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5 min read

How to hire remote workers

Many of us are still making the commute into the office on a daily basis. Many employers expect this of their employees, operating under the assumption that “remote work” is only suitable for contract work, or that flexible working is a nice-to-have. 

But 4.7 million people in the United States now work remotely. That’s 3.4% of the population hitting sales targets, serving customers, building software, or pretty much anything else from somewhere other than an office location. And it’s a trend that continues to grow.

Having the capability to, and knowing how to hire remote workers ensures your business is well-placed to attract, recruit and retain the talent you need to succeed.

But how do you create a hiring process that’s entirely online to complement that? 

Why hire remote workers

In a large portion of industries, we do most of our work from our computers. Where does it matter where those computers are located?

There are some real reasons why there are still reservations about hiring remote workers. But with the right infrastructure, there are proven benefits:

  • Cost savings related to office space
  • Remote workers are more productive
  • Attract better candidates with a flexible work policy
  • Remote workers take less sick leave

Being able to hire remote workers can also give your business the increased agility needed for success. Victoria Clark, People and Culture Manager at Venngage, said that “Being a start-up means we need to be able to grow and scale quickly but also retain enough flexibility to absorb the impact from any shifts in our strategy or the market.”

“Taking hiring virtual enabled [Venngage] to explore new markets quicker than we would have been able to with traditional hiring methods. Being able to hire somebody already in that market pretty much overnight meant that we could hit the ground running. The local knowledge that remote workers can bring is incredible.”

Challenges of hiring remote workers

One of the most common objections of hiring remote workers is that it can be hard to build relationships with candidates.  

“There is something to be gained from having candidates visit the office to really see/hear/feel our culture, but that it should never be a dealbreaker,” comments Samantha Giannangeli, Operations and People Lead for Ellevate Network, a community for women in the workplace fostering gender equality.  

“It is harder to form genuine connections with people with a screen between you,” adds Giannangeli. “From an interviewer’s perspective, you also miss out on some of the social cues/body language, so it can be more difficult to interpret reactions. There’s also the standard conference call problems – talking over one another, mishearing, etc.”

The best way to overcome this, Giannangeli suggests, is to “encourage the candidate to get accustomed to the platform and test their devices ahead of time, as well as to start the interview process by building rapport – take some time to get to know the person, smile, and make sure you are being expressive with your body language.”

It might take some adjustment, but the tools do exist that allow us to form working relationships even if employees are remote. Traditionally, phone and video interviews have been the heroes of remote hiring. But new technologies can support hiring managers to make fairer and faster hiring decisions.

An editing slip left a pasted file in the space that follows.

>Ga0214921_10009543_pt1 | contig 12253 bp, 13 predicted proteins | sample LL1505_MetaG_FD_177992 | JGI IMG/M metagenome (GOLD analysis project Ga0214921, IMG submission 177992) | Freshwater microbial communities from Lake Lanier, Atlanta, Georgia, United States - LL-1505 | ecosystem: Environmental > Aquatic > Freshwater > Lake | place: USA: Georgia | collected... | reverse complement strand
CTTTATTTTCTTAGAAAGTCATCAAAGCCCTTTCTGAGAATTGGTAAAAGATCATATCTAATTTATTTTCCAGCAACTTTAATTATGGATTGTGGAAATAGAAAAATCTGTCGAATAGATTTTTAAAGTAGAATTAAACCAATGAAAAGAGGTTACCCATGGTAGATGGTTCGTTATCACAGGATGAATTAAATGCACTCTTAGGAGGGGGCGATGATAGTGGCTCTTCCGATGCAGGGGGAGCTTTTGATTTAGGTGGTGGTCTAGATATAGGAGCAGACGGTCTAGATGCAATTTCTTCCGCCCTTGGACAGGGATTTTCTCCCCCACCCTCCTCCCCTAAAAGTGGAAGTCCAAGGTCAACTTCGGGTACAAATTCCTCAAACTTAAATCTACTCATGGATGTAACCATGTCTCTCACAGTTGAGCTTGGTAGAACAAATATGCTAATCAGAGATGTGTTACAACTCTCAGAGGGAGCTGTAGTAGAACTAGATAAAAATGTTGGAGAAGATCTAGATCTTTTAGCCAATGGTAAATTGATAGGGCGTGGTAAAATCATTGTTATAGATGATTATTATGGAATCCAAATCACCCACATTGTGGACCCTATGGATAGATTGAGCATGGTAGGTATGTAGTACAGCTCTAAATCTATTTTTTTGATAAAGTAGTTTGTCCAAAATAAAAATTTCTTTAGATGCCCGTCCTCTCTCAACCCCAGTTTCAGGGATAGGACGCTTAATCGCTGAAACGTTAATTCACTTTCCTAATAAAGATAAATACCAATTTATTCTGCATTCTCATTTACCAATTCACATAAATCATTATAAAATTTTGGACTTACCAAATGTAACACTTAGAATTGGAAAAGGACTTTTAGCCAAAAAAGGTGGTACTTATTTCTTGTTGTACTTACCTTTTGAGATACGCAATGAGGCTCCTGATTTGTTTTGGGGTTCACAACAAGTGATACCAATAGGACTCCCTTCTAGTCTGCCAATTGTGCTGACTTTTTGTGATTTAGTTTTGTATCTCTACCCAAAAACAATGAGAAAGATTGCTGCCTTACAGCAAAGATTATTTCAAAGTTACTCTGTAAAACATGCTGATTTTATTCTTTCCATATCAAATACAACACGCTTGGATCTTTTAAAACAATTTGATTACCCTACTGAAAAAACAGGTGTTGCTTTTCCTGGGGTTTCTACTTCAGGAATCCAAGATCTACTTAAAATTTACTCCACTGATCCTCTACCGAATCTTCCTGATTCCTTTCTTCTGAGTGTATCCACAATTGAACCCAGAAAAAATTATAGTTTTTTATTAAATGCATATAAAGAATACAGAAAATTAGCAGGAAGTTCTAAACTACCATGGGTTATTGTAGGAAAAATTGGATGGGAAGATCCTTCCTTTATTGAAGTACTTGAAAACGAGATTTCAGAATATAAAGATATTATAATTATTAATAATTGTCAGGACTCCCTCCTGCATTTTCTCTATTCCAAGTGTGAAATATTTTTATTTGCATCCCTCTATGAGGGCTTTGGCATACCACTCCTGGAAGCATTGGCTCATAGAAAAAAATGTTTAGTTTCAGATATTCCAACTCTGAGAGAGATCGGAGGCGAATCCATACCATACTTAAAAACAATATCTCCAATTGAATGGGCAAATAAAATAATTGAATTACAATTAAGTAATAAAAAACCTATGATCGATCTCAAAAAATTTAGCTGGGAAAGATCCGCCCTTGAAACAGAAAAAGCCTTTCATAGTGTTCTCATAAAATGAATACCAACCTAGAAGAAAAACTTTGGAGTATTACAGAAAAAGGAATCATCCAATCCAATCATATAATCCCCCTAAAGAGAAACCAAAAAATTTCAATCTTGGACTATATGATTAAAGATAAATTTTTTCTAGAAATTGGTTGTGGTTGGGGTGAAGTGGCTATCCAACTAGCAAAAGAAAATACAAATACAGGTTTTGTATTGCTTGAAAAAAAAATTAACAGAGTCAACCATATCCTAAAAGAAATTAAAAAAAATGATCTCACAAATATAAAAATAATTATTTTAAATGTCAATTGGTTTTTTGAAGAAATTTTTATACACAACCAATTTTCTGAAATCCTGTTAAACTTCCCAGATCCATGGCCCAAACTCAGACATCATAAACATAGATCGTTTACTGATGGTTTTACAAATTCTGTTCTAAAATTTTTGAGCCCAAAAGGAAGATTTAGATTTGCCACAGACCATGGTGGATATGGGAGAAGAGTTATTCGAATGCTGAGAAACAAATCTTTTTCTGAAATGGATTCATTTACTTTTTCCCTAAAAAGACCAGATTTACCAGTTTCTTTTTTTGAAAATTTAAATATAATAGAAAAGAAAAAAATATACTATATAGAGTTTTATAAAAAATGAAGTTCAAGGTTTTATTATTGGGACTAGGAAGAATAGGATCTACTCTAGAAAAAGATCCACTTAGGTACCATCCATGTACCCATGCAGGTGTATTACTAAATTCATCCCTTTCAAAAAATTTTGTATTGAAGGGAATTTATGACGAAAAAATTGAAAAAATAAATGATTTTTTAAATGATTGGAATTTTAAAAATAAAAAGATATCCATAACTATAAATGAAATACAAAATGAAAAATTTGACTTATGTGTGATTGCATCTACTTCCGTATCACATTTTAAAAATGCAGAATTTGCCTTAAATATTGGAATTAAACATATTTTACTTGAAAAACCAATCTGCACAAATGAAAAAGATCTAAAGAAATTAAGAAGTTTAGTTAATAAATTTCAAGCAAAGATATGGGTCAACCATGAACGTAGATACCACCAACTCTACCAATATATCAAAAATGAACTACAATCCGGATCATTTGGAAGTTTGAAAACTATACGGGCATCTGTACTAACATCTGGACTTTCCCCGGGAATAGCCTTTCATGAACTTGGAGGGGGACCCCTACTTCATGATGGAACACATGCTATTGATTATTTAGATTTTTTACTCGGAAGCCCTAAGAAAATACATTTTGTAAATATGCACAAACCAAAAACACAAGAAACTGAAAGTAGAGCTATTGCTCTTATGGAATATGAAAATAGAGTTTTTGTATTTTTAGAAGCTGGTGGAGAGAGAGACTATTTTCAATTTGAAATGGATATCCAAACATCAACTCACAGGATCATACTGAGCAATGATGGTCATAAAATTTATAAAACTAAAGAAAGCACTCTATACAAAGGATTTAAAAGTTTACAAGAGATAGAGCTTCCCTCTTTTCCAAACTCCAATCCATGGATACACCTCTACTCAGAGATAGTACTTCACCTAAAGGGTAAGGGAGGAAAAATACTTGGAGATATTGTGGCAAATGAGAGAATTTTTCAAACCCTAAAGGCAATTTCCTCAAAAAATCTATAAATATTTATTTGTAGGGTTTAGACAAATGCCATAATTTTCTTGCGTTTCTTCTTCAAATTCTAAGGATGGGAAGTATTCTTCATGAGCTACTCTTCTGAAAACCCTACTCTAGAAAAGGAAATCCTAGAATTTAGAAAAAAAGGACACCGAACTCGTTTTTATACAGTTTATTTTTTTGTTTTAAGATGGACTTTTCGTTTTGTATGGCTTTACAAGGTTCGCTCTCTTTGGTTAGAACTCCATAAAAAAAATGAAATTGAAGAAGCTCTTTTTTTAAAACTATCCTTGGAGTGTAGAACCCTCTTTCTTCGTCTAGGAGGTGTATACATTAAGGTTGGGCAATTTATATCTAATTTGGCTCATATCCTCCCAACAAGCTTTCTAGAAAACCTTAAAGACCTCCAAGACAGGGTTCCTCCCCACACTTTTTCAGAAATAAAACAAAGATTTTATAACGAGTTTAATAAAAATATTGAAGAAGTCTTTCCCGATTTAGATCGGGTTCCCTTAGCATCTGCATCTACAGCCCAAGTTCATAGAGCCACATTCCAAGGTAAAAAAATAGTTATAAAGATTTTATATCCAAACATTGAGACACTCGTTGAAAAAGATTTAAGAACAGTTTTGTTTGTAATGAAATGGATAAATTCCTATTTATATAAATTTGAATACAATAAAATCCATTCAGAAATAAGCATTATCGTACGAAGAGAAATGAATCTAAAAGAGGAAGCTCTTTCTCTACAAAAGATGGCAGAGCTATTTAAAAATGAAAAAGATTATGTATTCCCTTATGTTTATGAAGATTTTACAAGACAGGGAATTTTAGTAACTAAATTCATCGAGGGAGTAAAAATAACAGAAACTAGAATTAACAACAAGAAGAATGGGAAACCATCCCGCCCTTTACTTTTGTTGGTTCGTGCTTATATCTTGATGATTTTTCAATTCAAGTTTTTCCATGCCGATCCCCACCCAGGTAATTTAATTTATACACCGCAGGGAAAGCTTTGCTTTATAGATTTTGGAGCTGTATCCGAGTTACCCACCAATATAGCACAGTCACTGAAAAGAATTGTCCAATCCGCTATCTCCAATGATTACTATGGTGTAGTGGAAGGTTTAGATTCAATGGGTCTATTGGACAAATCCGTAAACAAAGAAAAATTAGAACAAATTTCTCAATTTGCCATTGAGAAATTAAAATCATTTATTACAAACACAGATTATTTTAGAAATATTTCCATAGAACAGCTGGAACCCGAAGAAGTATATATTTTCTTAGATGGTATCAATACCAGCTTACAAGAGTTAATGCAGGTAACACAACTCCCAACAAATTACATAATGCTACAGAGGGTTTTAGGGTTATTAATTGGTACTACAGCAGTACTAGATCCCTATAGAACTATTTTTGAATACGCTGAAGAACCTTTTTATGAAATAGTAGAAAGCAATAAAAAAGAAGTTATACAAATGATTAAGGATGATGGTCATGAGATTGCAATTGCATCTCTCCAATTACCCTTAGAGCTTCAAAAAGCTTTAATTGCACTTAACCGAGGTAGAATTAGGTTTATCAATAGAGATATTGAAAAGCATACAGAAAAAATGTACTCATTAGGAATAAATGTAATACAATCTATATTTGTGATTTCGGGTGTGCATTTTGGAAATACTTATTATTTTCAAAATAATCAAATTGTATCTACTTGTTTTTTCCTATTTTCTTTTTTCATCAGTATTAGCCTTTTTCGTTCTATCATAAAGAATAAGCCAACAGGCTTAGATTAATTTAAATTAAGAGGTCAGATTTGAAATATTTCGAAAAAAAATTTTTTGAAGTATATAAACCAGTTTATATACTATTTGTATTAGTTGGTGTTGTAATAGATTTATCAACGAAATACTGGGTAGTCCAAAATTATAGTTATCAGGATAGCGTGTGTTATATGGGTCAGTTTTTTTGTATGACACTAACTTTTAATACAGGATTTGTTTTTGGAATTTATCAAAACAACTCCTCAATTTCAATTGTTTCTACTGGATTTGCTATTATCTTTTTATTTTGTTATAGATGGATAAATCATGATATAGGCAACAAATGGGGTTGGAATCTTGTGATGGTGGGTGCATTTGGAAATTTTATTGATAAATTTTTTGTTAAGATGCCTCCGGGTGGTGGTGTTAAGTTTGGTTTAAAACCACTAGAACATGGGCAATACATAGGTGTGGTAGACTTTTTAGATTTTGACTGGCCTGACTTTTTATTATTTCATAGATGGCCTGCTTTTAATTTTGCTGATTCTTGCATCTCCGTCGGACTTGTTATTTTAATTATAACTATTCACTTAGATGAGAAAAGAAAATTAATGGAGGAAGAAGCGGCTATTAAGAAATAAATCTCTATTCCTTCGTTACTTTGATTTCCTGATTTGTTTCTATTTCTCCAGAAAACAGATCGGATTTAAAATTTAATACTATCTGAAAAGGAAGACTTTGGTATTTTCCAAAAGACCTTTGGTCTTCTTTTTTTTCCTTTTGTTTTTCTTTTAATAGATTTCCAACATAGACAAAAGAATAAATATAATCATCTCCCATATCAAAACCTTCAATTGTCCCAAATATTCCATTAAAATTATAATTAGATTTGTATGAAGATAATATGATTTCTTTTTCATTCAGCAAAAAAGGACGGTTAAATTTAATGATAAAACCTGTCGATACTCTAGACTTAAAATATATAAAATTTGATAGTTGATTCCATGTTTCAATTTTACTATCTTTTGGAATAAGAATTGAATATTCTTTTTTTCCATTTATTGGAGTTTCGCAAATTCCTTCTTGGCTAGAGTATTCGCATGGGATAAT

Technology can support you as you learn how to hire remote workers

Conversational chatbots are one interesting solution if you have an attractive careers page. One example is Mya, providing an augmented experience on your career page to help job seekers find relevant positions. With this experience, you may see an increase in candidate conversions.

Another is to invite all candidates to take an online interview. Using scalable, AI-powered technology, recruiters can get an assessment of the skills each candidate has, and focus on those that match the requirements of the role. Not only does this mitigate bias, but it also builds trust in the candidate early on – vital for a remote working relationship. Plus, it will help filter out those applicants who aren’t that interested in the role, keeping your candidate pool full of people excited to work for you.

Even if you’re hiring people with the intention of them working from a physical office space, there’s a lot to be learned from remote hiring practices. Often, having even some of your hiring process done virtually can give you an advantage.

“When you insist upon in-person interviews, you’re limiting your ability to attract the best candidates, not all of whom will be able to travel (especially for an interview) while working a prior job,” says Giannangeli. 

Remote hiring will become the new norm

“At a time when our world and economy are becoming more and more connected each day, virtual hiring is here to stay,” says Giannangeli.

Adjusting your processes to hire remote workers has never been easier, with so many tools available to help you achieve it. 

Clark adds, “virtual hiring options can be built into your long term strategy. Knowing that you have access to skilled workers around the world means that you can take risks and try new ideas in a way that traditional hiring doesn’t allow.”

Further reading

Read more tips from great companies on how to hire remote workers:

Siobhan Carlson

Siobhan Carlson

Lifecycle Marketing Manager @ Vervoe

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